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This study brings a valuable perspective to the important issue of Cold War politics on American Soviet trade policy over the past forty years. Generally, American presidents from Truman through Reagan have been more sophisticated than Congress or the public in their approach to trade policies with the USSR and the Communist bloc. The author is particularly critical of Congress, where anti-Communist sentiment resulted in restrictive trade measures that limited the Executive's flexibility in economic policy.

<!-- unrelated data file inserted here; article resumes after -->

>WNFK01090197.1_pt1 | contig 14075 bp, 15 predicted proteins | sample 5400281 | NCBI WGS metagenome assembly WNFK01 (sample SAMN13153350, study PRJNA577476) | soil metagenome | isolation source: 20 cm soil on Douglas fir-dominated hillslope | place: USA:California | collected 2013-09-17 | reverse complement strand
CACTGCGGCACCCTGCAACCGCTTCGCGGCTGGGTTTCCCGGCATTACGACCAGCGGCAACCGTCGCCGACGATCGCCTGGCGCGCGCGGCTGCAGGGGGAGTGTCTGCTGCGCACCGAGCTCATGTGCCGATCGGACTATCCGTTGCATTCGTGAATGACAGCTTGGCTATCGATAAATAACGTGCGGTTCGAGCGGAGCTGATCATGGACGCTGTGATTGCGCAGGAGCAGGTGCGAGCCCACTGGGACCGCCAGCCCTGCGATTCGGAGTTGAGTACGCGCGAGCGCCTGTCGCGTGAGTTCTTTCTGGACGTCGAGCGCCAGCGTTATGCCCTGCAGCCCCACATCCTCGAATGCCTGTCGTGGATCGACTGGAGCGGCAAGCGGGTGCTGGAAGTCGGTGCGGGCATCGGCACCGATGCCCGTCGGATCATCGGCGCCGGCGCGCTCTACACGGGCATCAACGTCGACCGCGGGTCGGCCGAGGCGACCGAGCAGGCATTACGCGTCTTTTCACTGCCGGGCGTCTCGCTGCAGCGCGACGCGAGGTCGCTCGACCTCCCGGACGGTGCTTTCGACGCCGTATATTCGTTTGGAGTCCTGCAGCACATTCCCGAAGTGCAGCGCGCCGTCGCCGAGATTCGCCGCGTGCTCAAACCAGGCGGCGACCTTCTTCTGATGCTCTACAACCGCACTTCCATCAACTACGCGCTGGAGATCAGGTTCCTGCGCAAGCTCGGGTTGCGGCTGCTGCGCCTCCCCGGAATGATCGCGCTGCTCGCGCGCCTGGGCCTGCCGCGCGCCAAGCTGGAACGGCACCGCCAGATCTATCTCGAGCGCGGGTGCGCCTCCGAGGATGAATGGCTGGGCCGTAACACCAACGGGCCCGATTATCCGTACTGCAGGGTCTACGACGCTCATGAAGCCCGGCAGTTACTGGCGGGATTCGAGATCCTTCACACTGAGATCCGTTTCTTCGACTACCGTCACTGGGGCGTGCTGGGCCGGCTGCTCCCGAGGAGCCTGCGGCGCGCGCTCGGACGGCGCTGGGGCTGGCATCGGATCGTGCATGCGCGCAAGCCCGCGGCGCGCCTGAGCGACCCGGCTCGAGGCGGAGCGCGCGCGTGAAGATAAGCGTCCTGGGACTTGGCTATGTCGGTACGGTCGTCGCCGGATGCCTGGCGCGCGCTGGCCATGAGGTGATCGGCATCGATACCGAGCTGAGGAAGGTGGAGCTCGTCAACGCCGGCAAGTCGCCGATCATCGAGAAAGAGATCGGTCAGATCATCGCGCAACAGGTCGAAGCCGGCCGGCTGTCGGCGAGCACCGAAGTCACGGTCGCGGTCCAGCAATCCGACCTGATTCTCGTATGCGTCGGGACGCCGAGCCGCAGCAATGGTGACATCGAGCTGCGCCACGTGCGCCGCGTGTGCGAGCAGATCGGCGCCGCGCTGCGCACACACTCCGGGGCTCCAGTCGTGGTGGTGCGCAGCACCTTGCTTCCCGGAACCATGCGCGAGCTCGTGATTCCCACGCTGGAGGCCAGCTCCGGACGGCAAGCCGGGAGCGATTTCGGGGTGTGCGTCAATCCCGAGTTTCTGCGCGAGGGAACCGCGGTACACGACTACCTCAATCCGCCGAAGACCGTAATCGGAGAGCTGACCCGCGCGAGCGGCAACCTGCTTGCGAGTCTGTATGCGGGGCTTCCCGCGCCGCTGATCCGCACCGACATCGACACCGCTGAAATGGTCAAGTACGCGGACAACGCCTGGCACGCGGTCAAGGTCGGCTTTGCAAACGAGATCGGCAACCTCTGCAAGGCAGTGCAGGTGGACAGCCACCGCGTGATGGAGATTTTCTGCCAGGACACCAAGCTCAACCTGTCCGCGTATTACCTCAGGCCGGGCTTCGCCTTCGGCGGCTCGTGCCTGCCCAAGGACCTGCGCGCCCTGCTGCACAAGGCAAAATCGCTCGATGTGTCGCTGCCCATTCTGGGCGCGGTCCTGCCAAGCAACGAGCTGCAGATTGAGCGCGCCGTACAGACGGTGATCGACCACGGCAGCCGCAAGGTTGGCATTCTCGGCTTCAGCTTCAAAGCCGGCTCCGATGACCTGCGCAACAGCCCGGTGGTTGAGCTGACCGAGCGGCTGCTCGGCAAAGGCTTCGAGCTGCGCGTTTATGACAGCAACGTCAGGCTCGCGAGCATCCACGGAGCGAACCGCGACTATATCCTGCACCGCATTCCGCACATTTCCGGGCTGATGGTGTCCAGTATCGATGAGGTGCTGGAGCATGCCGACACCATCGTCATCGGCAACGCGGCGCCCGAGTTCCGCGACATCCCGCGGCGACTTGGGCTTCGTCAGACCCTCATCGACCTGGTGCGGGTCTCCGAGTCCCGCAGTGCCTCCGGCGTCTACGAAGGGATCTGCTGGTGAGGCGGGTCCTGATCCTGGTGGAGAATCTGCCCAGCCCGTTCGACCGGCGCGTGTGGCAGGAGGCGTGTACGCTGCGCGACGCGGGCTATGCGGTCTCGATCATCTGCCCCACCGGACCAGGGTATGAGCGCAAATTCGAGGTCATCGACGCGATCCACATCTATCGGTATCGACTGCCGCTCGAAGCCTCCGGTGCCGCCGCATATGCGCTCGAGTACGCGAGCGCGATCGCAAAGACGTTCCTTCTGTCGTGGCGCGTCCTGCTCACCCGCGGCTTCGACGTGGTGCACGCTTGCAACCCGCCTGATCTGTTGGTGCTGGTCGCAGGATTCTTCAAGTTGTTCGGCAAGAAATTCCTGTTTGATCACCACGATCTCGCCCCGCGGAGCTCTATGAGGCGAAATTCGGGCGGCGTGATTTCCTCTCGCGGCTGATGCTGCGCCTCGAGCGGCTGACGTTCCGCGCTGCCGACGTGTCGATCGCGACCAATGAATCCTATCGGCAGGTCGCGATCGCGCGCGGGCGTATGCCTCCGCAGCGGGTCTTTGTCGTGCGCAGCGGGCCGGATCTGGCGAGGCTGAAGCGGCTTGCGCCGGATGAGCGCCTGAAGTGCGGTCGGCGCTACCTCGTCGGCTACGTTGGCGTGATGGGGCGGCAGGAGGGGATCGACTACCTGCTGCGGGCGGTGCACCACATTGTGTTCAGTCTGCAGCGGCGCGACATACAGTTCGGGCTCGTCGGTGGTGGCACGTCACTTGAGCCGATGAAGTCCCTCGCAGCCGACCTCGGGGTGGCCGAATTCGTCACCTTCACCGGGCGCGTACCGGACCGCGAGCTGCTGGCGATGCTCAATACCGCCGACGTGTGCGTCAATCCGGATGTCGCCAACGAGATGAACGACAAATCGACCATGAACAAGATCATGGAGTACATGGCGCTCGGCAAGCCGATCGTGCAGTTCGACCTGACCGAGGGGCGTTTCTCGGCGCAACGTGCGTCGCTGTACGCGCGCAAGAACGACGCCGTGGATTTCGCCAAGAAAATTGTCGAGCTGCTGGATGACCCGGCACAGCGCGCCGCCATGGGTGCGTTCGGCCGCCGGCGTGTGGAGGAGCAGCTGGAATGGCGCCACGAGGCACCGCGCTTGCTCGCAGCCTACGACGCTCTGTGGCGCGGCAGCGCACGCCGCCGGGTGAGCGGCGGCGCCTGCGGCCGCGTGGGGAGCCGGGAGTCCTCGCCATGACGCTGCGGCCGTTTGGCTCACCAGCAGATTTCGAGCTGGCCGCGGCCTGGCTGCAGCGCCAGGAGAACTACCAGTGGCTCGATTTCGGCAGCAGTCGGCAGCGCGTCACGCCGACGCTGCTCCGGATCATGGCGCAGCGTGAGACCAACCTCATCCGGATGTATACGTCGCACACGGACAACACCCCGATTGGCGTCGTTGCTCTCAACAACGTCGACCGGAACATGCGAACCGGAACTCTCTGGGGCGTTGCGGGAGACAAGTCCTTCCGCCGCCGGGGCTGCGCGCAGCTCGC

|Chapter 1||Retrieving European Lives||11|
|Chapter 2||The Synthesis of Social Change: Reflections on American Social History||53|
|Chapter 3||Between Global Process and Local Knowledge: An Inquiry into Early Latin American Social History, 1500-1900||115|
|Chapter 4||Doing Social History from Pim's Doorway||191|
|Chapter 5||Approaches to Modern Chinese Social History||236|